44 Comments

Summary:

Posting to Twitter from someone’s funeral might be seen as inappropriate, but to me it seemed like the perfect way to honor my friend — and it also allowed others to feel as though they were part of the ceremony even though they couldn’t be there.

There’s been a lot written about how social-media tools like Twitter and Facebook interfere with our daily lives, prevent us from living in the moment, get in the way of face-to-face interactions, and so on — and all of this is true, to some extent. But I am a firm believer in the idea that there are some big benefits to these tools as well, including the power of serendipity that they can bring to our lives. Another benefit is the ability to bring others into the event we are experiencing, even when they can’t be there in person, and that was something I experienced first-hand this weekend, when I attended the funeral of a close friend and decided to live-tweet the proceedings as a tribute to him.

My decision to do this — which a number of people who follow me on Twitter reacted to with a combination of shock and/or disapproval — came about because of who my friend was: Michael O’Connor Clarke was a veteran of the Canadian and U.S. public-relations industry with a keen interest in social technology, and was a long-time user of Twitter right up until his death a week ago, as a result of esophageal cancer. He was also an early volunteer and tireless supporter of the Mesh conference in Toronto (of which I am a co-founder), and of related social efforts like HoHoTo.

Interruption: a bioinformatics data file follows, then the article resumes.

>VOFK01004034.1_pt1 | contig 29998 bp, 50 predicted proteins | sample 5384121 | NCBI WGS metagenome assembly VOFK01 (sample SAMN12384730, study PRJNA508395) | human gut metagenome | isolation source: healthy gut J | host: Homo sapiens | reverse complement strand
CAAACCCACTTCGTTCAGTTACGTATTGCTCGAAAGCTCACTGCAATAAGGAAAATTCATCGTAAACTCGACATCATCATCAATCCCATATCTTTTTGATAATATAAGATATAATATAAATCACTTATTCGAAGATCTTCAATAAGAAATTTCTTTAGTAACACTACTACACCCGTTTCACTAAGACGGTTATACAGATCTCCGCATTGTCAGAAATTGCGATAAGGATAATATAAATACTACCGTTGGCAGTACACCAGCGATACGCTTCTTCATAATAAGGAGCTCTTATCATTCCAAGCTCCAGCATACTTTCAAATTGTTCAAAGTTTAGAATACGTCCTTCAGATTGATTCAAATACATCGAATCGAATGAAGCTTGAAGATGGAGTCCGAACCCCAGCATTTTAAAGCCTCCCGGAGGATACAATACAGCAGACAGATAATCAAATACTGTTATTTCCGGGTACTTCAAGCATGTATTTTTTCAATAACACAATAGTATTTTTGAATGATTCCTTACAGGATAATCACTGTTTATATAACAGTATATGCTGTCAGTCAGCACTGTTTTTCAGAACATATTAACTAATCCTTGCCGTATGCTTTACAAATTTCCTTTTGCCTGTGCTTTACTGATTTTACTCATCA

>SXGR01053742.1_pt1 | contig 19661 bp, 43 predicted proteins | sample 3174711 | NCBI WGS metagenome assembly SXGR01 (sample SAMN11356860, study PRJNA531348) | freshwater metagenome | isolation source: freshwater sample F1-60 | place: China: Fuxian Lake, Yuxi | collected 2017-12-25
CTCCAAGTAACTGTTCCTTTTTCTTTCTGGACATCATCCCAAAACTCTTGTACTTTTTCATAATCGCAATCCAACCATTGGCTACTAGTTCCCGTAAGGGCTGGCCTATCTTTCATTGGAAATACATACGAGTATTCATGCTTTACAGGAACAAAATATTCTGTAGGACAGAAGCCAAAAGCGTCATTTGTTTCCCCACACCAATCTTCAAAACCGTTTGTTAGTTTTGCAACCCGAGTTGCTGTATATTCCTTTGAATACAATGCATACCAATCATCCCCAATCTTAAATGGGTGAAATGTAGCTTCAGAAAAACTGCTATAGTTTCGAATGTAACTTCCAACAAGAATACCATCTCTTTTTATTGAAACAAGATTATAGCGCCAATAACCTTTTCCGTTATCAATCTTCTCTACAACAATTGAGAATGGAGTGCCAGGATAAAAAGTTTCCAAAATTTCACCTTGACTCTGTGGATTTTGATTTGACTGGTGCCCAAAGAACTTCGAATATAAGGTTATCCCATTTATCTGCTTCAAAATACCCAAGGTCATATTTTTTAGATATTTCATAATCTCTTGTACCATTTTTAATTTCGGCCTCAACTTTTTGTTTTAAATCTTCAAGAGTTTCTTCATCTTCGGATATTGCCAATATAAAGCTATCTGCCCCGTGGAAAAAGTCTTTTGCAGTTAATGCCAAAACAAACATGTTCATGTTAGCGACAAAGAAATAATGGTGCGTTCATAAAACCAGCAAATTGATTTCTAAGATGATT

I thought it would be fitting to live-tweet Michael’s funeral because of his interest in such things, but I also thought he would have seen the humor in it if he had been alive, since he loved jokes and had a highly-developed sense of the absurd. I didn’t count on seeing an additional benefit, however, which was the ability to share what was happening with others who couldn’t attend. Not only did many of Michael’s friends thank me for doing it, but members of his family who live in Ireland and elsewhere also said how much they appreciated me posting details of the service:

Seeing things through another person’s eyes

I was conscious while I was posting about it that my behavior might have been seen by some as intrusive or inappropriate, and several people nearby seemed irritated (or so I imagined at least), something Alexander Howard of O’Reilly mentioned as a potential deterrent to doing such a thing. And there have certainly been responses like that to others who have live-tweeted funerals, including a reporter for the now-defunct Rocky Mountain News who posted from the funeral of a 3-year-old who was killed in 2008.

Some said that the reporter was being disrespectful of the family in that case, even though he had been invited to the ceremony by the family themselves, and did nothing to interrupt the proceedings. As I wrote on my personal blog at the time, I couldn’t really see any reason why live-tweeting should be forbidden, provided journalists were allowed to be present in the first place. How was doing this any different from taking notes in a notepad and then writing a blog post or news article later? Provided it didn’t disturb anyone, I didn’t see the problem them and I still don’t now.